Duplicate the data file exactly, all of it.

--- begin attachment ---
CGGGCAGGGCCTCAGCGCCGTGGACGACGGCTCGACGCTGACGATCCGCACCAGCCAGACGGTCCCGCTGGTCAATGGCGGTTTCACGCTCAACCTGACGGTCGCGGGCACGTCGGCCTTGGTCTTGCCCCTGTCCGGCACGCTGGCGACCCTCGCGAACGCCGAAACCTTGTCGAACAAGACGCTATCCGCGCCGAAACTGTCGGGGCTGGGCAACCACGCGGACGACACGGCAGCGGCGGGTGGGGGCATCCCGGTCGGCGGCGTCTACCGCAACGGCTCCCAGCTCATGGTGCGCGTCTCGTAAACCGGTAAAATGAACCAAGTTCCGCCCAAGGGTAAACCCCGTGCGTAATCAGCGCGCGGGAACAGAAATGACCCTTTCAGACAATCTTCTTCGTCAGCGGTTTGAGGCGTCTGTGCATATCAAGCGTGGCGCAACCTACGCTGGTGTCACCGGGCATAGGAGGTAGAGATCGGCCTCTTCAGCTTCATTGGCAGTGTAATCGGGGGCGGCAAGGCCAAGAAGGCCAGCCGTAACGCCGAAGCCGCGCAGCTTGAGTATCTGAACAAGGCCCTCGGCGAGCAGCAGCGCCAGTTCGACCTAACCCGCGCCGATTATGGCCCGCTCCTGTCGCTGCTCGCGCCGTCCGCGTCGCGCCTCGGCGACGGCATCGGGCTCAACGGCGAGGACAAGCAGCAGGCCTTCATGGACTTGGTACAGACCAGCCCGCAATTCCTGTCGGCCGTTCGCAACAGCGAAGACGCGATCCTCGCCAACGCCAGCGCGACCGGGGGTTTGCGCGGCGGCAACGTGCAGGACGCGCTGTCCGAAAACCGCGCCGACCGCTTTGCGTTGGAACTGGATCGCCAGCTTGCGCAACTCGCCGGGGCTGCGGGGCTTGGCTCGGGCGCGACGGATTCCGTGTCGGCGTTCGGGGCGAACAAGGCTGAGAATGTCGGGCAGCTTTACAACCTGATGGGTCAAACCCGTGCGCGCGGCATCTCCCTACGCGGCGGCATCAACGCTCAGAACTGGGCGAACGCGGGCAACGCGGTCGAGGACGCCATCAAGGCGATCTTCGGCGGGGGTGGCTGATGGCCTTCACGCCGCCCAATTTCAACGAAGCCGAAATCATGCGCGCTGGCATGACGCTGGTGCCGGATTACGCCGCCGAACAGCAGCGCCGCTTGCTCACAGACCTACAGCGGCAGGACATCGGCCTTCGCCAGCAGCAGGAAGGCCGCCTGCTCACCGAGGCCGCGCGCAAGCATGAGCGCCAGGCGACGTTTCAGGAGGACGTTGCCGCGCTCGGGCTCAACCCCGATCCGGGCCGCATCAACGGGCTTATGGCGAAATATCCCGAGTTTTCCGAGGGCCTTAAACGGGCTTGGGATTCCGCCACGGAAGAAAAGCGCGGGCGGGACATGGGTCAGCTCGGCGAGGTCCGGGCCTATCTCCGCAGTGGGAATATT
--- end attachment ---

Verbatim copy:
CGGGCAGGGCCTCAGCGCCGTGGACGACGGCTCGACGCTGACGATCCGCACCAGCCAGACGGTCCCGCTGGTCAATGGCGGTTTCACGCTCAACCTGACGGTCGCGGGCACGTCGGCCTTGGTCTTGCCCCTGTCCGGCACGCTGGCGACCCTCGCGAACGCCGAAACCTTGTCGAACAAGACGCTATCCGCGCCGAAACTGTCGGGGCTGGGCAACCACGCGGACGACACGGCAGCGGCGGGTGGGGGCATCCCGGTCGGCGGCGTCTACCGCAACGGCTCCCAGCTCATGGTGCGCGTCTCGTAAACCGGTAAAATGAACCAAGTTCCGCCCAAGGGTAAACCCCGTGCGTAATCAGCGCGCGGGAACAGAAATGACCCTTTCAGACAATCTTCTTCGTCAGCGGTTTGAGGCGTCTGTGCATATCAAGCGTGGCGCAACCTACGCTGGTGTCACCGGGCATAGGAGGTAGAGATCGGCCTCTTCAGCTTCATTGGCAGTGTAATCGGGGGCGGCAAGGCCAAGAAGGCCAGCCGTAACGCCGAAGCCGCGCAGCTTGAGTATCTGAACAAGGCCCTCGGCGAGCAGCAGCGCCAGTTCGACCTAACCCGCGCCGATTATGGCCCGCTCCTGTCGCTGCTCGCGCCGTCCGCGTCGCGCCTCGGCGACGGCATCGGGCTCAACGGCGAGGACAAGCAGCAGGCCTTCATGGACTTGGTACAGACCAGCCCGCAATTCCTGTCGGCCGTTCGCAACAGCGAAGACGCGATCCTCGCCAACGCCAGCGCGACCGGGGGTTTGCGCGGCGGCAACGTGCAGGACGCGCTGTCCGAAAACCGCGCCGACCGCTTTGCGTTGGAACTGGATCGCCAGCTTGCGCAACTCGCCGGGGCTGCGGGGCTTGGCTCGGGCGCGACGGATTCCGTGTCGGCGTTCGGGGCGAACAAGGCTGAGAATGTCGGGCAGCTTTACAACCTGATGGGTCAAACCCGTGCGCGCGGCATCTCCCTACGCGGCGGCATCAACGCTCAGAACTGGGCGAACGCGGGCAACGCGGTCGAGGACGCCATCAAGGCGATCTTCGGCGGGGGTGGCTGATGGCCTTCACGCCGCCCAATTTCAACGAAGCCGAAATCATGCGCGCTGGCATGACGCTGGTGCCGGATTACGCCGCCGAACAGCAGCGCCGCTTGCTCACAGACCTACAGCGGCAGGACATCGGCCTTCGCCAGCAGCAGGAAGGCCGCCTGCTCACCGAGGCCGCGCGCAAGCATGAGCGCCAGGCGACGTTTCAGGAGGACGTTGCCGCGCTCGGGCTCAACCCCGATCCGGGCCGCATCAACGGGCTTATGGCGAAATATCCCGAGTTTTCCGAGGGCCTTAAACGGGCTTGGGATTCCGCCACGGAAGAAAAGCGCGGGCGGGACATGGGTCAGCTCGGCGAGGTCCGGGCCTATCTCCGCAGTGGGAATATT